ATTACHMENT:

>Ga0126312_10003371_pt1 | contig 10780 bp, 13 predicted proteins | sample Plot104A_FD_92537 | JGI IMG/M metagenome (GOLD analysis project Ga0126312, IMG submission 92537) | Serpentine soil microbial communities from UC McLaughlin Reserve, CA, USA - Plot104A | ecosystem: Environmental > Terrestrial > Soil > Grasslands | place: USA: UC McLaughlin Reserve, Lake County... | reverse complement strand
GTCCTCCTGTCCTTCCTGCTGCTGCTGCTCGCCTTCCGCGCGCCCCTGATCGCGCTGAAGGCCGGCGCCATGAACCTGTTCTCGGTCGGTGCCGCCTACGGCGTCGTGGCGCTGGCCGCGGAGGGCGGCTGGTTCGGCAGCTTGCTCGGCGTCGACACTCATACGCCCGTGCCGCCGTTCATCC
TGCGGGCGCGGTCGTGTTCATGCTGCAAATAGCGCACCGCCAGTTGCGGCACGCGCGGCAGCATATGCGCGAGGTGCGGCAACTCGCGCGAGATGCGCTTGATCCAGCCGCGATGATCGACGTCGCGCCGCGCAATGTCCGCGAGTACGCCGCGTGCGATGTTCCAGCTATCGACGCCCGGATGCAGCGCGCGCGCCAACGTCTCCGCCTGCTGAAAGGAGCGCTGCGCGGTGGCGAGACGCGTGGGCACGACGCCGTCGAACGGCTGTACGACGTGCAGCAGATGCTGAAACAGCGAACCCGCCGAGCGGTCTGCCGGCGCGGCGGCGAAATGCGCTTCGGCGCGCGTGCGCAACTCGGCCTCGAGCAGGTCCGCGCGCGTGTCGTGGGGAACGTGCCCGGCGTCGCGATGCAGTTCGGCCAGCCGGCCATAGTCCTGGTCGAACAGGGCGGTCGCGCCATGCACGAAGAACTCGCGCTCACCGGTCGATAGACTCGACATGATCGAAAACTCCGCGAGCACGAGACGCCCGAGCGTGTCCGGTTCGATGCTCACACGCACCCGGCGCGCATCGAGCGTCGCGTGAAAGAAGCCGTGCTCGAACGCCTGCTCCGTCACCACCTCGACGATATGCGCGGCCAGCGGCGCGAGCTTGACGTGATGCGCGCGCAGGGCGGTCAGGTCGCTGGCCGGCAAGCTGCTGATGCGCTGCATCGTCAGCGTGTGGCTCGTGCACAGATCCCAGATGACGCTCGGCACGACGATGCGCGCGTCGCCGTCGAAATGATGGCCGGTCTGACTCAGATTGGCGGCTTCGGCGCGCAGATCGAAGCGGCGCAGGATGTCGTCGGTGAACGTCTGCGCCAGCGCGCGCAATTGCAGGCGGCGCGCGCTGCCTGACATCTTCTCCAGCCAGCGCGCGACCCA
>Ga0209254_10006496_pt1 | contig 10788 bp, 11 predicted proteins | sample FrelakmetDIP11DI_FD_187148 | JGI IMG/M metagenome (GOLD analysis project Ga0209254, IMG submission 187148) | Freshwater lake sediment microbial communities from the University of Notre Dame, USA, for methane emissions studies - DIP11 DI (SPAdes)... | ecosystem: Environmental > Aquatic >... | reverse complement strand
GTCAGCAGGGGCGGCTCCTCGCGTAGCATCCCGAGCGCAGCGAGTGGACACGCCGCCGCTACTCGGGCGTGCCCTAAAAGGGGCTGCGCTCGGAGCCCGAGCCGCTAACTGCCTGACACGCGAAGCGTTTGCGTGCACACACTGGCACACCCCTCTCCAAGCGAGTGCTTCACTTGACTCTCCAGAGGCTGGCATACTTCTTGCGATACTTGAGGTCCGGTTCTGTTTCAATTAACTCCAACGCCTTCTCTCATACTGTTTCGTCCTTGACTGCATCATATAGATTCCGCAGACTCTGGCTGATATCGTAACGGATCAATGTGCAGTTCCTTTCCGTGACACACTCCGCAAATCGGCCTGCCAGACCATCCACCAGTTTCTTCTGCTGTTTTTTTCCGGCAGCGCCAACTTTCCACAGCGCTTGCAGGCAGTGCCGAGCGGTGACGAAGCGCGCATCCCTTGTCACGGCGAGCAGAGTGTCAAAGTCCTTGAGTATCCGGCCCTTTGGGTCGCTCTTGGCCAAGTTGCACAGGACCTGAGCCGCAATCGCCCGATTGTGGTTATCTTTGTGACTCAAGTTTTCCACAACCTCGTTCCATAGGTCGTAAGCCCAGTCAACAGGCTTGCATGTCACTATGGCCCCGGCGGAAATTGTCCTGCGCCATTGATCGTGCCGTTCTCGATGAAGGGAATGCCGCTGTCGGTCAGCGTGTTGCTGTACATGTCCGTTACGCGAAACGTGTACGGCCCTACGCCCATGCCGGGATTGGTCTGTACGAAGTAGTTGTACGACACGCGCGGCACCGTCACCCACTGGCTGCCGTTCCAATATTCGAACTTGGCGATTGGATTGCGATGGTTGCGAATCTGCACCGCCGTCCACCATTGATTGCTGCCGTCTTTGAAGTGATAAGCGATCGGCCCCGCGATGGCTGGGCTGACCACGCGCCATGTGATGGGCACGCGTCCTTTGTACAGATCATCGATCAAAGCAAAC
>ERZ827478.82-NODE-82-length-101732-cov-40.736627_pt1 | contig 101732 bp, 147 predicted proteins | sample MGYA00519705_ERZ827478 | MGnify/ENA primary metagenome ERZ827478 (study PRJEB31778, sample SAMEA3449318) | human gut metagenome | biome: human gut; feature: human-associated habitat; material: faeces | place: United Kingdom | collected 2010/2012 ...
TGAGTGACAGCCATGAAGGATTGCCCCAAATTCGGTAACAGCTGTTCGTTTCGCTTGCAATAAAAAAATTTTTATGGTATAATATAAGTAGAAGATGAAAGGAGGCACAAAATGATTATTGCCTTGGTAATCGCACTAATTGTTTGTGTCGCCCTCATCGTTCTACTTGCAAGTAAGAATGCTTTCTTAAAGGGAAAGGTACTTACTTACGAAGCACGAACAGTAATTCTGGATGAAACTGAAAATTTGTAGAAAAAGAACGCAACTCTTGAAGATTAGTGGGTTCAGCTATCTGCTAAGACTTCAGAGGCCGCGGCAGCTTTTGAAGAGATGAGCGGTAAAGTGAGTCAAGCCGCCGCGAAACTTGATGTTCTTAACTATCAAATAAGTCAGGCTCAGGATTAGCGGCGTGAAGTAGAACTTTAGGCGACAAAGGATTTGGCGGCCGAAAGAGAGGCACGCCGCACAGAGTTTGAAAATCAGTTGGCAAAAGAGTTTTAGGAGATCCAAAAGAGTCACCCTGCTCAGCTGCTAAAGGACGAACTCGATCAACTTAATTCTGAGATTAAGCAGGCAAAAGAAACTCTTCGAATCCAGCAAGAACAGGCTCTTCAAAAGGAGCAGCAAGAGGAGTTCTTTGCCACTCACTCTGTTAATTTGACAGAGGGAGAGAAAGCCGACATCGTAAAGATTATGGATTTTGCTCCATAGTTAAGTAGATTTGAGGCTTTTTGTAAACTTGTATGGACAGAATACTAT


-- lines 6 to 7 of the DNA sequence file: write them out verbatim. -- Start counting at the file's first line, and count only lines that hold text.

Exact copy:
>ERZ827478.82-NODE-82-length-101732-cov-40.736627_pt1 | contig 101732 bp, 147 predicted proteins | sample MGYA00519705_ERZ827478 | MGnify/ENA primary metagenome ERZ827478 (study PRJEB31778, sample SAMEA3449318) | human gut metagenome | biome: human gut; feature: human-associated habitat; material: faeces | place: United Kingdom | collected 2010/2012 ...
TGAGTGACAGCCATGAAGGATTGCCCCAAATTCGGTAACAGCTGTTCGTTTCGCTTGCAATAAAAAAATTTTTATGGTATAATATAAGTAGAAGATGAAAGGAGGCACAAAATGATTATTGCCTTGGTAATCGCACTAATTGTTTGTGTCGCCCTCATCGTTCTACTTGCAAGTAAGAATGCTTTCTTAAAGGGAAAGGTACTTACTTACGAAGCACGAACAGTAATTCTGGATGAAACTGAAAATTTGTAGAAAAAGAACGCAACTCTTGAAGATTAGTGGGTTCAGCTATCTGCTAAGACTTCAGAGGCCGCGGCAGCTTTTGAAGAGATGAGCGGTAAAGTGAGTCAAGCCGCCGCGAAACTTGATGTTCTTAACTATCAAATAAGTCAGGCTCAGGATTAGCGGCGTGAAGTAGAACTTTAGGCGACAAAGGATTTGGCGGCCGAAAGAGAGGCACGCCGCACAGAGTTTGAAAATCAGTTGGCAAAAGAGTTTTAGGAGATCCAAAAGAGTCACCCTGCTCAGCTGCTAAAGGACGAACTCGATCAACTTAATTCTGAGATTAAGCAGGCAAAAGAAACTCTTCGAATCCAGCAAGAACAGGCTCTTCAAAAGGAGCAGCAAGAGGAGTTCTTTGCCACTCACTCTGTTAATTTGACAGAGGGAGAGAAAGCCGACATCGTAAAGATTATGGATTTTGCTCCATAGTTAAGTAGATTTGAGGCTTTTTGTAAACTTGTATGGACAGAATACTAT